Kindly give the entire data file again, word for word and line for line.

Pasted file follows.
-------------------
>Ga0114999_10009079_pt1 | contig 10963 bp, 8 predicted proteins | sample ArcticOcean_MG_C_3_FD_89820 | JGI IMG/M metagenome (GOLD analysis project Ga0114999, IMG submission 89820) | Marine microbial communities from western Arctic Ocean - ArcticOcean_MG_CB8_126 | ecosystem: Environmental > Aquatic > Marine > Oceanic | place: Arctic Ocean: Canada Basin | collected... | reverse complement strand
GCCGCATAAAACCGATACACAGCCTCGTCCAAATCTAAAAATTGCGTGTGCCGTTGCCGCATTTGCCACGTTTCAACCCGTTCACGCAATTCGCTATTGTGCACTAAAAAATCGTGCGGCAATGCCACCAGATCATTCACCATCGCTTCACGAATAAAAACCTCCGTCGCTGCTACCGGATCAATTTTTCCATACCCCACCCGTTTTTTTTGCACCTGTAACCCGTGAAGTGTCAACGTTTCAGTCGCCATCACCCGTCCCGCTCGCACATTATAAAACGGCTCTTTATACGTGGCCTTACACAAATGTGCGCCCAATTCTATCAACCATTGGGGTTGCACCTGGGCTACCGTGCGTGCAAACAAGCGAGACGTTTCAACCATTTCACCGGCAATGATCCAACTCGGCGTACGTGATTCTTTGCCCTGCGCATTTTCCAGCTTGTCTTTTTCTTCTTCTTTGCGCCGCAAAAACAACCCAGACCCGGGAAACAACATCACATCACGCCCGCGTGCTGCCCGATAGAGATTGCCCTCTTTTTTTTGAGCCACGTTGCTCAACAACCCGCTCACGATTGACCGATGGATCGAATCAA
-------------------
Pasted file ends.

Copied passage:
>Ga0114999_10009079_pt1 | contig 10963 bp, 8 predicted proteins | sample ArcticOcean_MG_C_3_FD_89820 | JGI IMG/M metagenome (GOLD analysis project Ga0114999, IMG submission 89820) | Marine microbial communities from western Arctic Ocean - ArcticOcean_MG_CB8_126 | ecosystem: Environmental > Aquatic > Marine > Oceanic | place: Arctic Ocean: Canada Basin | collected... | reverse complement strand
GCCGCATAAAACCGATACACAGCCTCGTCCAAATCTAAAAATTGCGTGTGCCGTTGCCGCATTTGCCACGTTTCAACCCGTTCACGCAATTCGCTATTGTGCACTAAAAAATCGTGCGGCAATGCCACCAGATCATTCACCATCGCTTCACGAATAAAAACCTCCGTCGCTGCTACCGGATCAATTTTTCCATACCCCACCCGTTTTTTTTGCACCTGTAACCCGTGAAGTGTCAACGTTTCAGTCGCCATCACCCGTCCCGCTCGCACATTATAAAACGGCTCTTTATACGTGGCCTTACACAAATGTGCGCCCAATTCTATCAACCATTGGGGTTGCACCTGGGCTACCGTGCGTGCAAACAAGCGAGACGTTTCAACCATTTCACCGGCAATGATCCAACTCGGCGTACGTGATTCTTTGCCCTGCGCATTTTCCAGCTTGTCTTTTTCTTCTTCTTTGCGCCGCAAAAACAACCCAGACCCGGGAAACAACATCACATCACGCCCGCGTGCTGCCCGATAGAGATTGCCCTCTTTTTTTTGAGCCACGTTGCTCAACAACCCGCTCACGATTGACCGATGGATCGAATCAA